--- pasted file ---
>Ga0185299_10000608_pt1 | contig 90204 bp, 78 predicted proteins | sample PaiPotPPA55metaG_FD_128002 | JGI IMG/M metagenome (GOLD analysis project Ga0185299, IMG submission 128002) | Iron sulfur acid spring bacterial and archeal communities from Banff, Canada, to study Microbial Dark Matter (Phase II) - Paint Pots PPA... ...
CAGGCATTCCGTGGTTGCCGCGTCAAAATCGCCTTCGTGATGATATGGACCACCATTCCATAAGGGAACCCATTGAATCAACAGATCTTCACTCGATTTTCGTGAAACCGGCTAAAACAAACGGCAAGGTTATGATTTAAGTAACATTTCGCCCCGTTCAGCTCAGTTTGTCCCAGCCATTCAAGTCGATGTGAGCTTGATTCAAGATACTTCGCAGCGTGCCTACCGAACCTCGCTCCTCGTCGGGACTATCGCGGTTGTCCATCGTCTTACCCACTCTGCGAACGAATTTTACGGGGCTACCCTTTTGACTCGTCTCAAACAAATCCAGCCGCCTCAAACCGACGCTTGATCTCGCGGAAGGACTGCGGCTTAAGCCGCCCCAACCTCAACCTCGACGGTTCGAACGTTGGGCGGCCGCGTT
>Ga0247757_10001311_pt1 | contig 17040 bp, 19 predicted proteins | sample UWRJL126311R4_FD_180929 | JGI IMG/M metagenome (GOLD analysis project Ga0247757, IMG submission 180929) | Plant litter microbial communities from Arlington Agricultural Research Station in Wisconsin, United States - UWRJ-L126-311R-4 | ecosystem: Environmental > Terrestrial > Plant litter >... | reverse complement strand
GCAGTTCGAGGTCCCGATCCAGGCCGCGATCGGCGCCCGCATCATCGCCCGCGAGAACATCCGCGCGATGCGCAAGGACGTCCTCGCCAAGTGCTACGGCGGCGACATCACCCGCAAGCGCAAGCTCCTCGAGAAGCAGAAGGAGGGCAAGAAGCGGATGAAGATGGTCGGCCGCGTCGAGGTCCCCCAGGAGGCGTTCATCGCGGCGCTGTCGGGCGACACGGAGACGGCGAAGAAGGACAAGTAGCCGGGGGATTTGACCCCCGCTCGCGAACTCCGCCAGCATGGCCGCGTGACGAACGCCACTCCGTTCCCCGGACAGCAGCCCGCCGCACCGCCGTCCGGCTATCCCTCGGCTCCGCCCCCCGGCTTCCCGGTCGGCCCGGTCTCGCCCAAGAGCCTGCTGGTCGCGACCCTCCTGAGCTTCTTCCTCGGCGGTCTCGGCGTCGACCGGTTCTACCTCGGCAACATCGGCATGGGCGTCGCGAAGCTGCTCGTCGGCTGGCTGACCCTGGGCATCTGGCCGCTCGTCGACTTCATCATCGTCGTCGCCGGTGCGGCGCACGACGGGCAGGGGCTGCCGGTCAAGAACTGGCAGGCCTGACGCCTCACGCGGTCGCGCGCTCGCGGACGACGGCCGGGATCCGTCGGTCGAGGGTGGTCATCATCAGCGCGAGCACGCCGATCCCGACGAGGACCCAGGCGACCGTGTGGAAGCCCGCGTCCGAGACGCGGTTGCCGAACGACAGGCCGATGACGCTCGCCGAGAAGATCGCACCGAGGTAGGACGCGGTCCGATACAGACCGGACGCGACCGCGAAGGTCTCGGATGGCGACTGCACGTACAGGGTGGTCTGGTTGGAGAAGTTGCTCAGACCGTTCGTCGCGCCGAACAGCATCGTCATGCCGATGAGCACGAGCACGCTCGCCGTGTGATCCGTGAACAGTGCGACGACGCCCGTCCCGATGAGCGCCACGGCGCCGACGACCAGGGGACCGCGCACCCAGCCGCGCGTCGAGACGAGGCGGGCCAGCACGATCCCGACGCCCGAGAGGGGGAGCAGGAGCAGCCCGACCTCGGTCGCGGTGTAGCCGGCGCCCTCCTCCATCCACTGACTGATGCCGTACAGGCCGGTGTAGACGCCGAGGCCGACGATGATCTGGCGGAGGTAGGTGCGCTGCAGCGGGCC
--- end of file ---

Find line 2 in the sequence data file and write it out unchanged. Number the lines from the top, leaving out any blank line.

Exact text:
CAGGCATTCCGTGGTTGCCGCGTCAAAATCGCCTTCGTGATGATATGGACCACCATTCCATAAGGGAACCCATTGAATCAACAGATCTTCACTCGATTTTCGTGAAACCGGCTAAAACAAACGGCAAGGTTATGATTTAAGTAACATTTCGCCCCGTTCAGCTCAGTTTGTCCCAGCCATTCAAGTCGATGTGAGCTTGATTCAAGATACTTCGCAGCGTGCCTACCGAACCTCGCTCCTCGTCGGGACTATCGCGGTTGTCCATCGTCTTACCCACTCTGCGAACGAATTTTACGGGGCTACCCTTTTGACTCGTCTCAAACAAATCCAGCCGCCTCAAACCGACGCTTGATCTCGCGGAAGGACTGCGGCTTAAGCCGCCCCAACCTCAACCTCGACGGTTCGAACGTTGGGCGGCCGCGTT